On a positive note for Japan, export growth in December surprised economists by growing at 12.1%, compared to the 7.6% forecast, for the first time since the collapse of Lehman in 2008. Breaking down the numbers, analysts were equally unsurprised to learn which market was responsible for the rapid growth. If I'm hitting my target audience, you've already guessed it... (hint: it starts with "Chin")
The half Joseph Stalin half Adam Smith economy continues to roar at 10.7% GDP expansion, in the final quarter of 2009, yet the majority of consumer markets have been slow to follow suit. Chinese stimulus can be thanked for the birth of domestic consumerism in China, as households have been given vouchers to buy specific goods, creating demand in centrally targeted industries. Simultaneously, all levels of government opened the faucet of liquidity, through low borrowing costs and lax loan requirements, which has accelerated the churning out of western style real estate for consumers to fill with all their new stuff. The price tag on China's stimulus so far scans just shy of $600 billion USD, representing 13% of GDP in 2008 and well above spending in the U.S. and Korea, closer to 5% of GDP for each.
As an ex-pat living in Korea, I can vouch for the tangible business and expansion that has been rumored to have begun in the East. The steady export market in China has buffered job losses and allowed entrepreneurs to take advantage of the record low interest rates which have spanned the globe. The result, through the eye of an American businessman, is a crane filled skyline in motion and downtown retail epicenters furious with life. It all seems eerily familiar to the consumerism evident in the U.S. circa 2004-2006, and is founded on an assumption perhaps less ridiculous than the "forever appreciating U.S. home price" fallacy, but equally as probable. The new assumption serving as the global economic engine, is that China's 10% growth is not only sustainable, but that it will occur for the foreseeable future.
Let's look at some of this "sustainable" growth more closely:
- 2008 China GDP = $4,327 Billion (World Bank)
- 2009 Unrevised China GDP = $4,910 Billion (China Daily)
- 2009 Q4 China GDP Growth = 10.7% (Xinhuanet)
- 2009 Outstanding Loan Growth = +$1,400 Billion = 28.5% GDP (2009 Est.) (WSJ)
- 2009 Broad Money Supply Growth = 27.7% (WSJ)
- 2009 GDP growth = 13.5% (unadjusted for inflation)
Recently markets have operated under an irrational paradigm where prices don't move until the reality of the situation is forced down our proverbial throat. Ironically it seems that the rumors, fears, and speculation about asset bubbles in China are enough for the communist leadership to forcefully hit the breaks on loose liquidity expansion. The ICBC will curb lending in 2010 by 25%, no doubt to moderate the pace of inflation and domestic growth, as it out-paces the anemic recoveries elsewhere across the globe.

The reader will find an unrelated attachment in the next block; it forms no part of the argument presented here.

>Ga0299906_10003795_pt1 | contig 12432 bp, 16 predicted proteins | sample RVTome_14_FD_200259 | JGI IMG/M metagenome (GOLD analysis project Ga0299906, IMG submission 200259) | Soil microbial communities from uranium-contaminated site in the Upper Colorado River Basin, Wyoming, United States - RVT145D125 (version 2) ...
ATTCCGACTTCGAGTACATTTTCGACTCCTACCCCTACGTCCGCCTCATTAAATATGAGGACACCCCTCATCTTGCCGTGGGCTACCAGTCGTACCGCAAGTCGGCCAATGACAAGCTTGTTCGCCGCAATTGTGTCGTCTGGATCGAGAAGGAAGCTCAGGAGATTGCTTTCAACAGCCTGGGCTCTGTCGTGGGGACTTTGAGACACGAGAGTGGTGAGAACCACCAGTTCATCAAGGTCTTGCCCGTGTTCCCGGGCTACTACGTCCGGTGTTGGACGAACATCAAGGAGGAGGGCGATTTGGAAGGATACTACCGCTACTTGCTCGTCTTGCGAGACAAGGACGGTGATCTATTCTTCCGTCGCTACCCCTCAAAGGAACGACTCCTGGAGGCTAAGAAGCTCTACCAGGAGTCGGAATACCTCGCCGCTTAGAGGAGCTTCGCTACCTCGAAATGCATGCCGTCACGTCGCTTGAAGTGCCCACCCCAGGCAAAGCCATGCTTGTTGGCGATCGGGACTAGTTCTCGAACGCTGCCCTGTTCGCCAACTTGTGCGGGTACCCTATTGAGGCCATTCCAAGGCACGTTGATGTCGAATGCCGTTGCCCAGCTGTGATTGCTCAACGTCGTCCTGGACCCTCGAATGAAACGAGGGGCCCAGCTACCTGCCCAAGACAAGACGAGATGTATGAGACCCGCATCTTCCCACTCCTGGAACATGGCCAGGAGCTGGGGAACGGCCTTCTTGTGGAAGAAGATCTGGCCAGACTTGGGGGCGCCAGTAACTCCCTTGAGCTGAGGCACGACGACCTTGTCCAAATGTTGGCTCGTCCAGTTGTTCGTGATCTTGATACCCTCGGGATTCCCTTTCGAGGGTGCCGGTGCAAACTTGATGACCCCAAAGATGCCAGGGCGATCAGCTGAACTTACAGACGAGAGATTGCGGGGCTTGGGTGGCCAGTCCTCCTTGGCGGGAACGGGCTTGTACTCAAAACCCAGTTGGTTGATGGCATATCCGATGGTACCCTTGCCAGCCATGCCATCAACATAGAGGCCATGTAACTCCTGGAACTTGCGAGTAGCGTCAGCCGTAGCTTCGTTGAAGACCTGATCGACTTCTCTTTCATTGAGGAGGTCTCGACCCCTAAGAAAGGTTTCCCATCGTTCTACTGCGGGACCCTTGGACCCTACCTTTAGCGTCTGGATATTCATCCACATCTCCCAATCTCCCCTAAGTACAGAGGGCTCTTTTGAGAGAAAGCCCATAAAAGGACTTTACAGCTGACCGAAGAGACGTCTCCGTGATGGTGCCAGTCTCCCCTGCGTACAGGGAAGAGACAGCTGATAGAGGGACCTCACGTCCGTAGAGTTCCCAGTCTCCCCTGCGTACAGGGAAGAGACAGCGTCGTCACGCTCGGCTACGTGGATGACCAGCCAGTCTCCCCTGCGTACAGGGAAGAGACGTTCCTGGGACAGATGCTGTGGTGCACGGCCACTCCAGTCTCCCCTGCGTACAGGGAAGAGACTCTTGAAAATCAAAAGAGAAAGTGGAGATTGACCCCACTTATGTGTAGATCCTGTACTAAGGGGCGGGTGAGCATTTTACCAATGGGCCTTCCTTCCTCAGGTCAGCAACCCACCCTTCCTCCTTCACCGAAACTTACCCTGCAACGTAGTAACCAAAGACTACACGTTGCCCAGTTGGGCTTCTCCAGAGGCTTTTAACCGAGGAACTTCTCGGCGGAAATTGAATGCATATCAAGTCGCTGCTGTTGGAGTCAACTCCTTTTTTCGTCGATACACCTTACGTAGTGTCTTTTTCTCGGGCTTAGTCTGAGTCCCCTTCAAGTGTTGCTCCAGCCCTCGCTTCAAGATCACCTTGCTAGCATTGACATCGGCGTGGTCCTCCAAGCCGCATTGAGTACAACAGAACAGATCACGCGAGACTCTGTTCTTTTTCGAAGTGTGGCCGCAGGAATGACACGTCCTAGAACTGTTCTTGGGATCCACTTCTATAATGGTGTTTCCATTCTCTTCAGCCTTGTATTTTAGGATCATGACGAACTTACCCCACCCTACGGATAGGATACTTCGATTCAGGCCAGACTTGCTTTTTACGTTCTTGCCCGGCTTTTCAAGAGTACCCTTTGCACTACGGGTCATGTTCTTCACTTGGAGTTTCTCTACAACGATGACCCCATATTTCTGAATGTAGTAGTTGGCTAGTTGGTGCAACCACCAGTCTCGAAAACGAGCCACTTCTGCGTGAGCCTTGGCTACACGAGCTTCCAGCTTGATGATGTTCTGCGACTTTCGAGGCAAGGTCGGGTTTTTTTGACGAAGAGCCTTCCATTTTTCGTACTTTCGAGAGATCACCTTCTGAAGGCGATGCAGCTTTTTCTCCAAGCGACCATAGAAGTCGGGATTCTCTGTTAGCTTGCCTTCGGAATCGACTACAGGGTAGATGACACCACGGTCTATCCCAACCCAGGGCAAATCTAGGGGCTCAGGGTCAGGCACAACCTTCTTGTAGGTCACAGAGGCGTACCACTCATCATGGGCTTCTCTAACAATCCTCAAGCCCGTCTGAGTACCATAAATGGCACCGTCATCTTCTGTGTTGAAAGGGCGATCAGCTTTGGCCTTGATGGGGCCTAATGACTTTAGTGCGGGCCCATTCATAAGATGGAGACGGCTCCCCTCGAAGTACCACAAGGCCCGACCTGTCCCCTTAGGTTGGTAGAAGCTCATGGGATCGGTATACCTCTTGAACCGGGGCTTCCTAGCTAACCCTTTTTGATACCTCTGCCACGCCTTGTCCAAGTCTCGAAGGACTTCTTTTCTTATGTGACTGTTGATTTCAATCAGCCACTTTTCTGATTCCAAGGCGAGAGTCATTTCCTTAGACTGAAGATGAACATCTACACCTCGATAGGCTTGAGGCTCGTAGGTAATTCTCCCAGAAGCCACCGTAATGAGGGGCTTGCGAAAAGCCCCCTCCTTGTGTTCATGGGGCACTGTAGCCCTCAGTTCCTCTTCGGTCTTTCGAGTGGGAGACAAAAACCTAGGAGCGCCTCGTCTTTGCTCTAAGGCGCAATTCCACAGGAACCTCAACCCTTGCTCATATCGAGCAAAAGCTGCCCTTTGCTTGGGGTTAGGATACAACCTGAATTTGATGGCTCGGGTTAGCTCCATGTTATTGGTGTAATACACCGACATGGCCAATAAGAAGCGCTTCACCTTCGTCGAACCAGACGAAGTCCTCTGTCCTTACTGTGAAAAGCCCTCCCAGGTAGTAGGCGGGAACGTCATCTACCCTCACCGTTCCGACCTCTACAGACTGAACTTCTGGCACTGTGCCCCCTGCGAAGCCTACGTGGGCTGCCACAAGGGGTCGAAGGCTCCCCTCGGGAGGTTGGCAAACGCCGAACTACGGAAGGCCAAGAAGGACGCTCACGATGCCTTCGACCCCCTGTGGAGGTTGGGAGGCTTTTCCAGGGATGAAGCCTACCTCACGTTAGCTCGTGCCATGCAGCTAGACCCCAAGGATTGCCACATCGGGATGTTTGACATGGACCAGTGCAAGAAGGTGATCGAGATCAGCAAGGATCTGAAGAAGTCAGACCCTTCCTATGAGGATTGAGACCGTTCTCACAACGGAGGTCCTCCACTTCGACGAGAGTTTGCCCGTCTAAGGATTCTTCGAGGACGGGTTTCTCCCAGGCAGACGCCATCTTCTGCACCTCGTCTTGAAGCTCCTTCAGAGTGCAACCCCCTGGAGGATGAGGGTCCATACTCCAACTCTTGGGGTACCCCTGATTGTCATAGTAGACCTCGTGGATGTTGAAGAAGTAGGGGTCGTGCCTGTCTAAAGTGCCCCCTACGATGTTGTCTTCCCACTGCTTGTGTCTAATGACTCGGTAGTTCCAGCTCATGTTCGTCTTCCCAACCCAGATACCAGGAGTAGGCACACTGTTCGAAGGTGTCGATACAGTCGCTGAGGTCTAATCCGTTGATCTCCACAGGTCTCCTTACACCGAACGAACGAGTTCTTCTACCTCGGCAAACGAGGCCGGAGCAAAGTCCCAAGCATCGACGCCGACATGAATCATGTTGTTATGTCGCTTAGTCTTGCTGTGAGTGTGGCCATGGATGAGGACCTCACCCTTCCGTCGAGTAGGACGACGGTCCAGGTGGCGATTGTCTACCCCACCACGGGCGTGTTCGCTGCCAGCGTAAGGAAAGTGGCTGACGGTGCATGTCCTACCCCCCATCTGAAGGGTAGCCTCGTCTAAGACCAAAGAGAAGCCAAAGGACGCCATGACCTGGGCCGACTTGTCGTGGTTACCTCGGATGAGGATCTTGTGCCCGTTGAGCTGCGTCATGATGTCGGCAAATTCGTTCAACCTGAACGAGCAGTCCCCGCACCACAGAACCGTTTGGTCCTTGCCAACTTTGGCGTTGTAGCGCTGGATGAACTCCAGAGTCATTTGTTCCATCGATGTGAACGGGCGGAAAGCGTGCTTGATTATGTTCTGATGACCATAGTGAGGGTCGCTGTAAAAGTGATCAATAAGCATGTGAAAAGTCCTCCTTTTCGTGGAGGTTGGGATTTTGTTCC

This idea that China saw peak economic acceleration in the last quarter of 2009 hasn't sat well with market movers. While stricter borrowing standards may benefit all, helping to avoid a collapse akin to the U.S. real estate failure, the return to reality has traders scratching their heads for reasons to buy. Added stress from a reversal in the U.S. housing recovery and a weak demand forecast from multinational Caterpillar (NYSE:CAT) have contributed to the past week's decline.
It's fair to say that the global recovery is fundamentally based on strong growth from China, while there is evidence that GDP growth in the cheap U.S. dollar-tied-Renminbi may be eroding sales from global competitors and misrepresenting global consumer demand. This week's negative outlook on Japan by Standard & Poors and manufacturing woes in Germany, beg that such fears are rooted in truth. Combining these symptoms with an autocratic body of leadership, resistant to allowing its currency to freely appreciate, has exposed the China led recovery to criticism.
It isn't hard to distinguish Asia's beating heart, albeit is any man's guess whether the continent's overall return to growth lives or dies. China is a formidable 1.3 billion strong populace, the world's third largest economy, and yet the IMF ranks the nation's per capita GDP 89th. As blind as justice, markets may now be signalling that the still developing nation cannot lead the globe from the stimulus injected foundations of recovery to global economic expansion. Whether they are right is up to each of us to decide.
Disclosure: No positions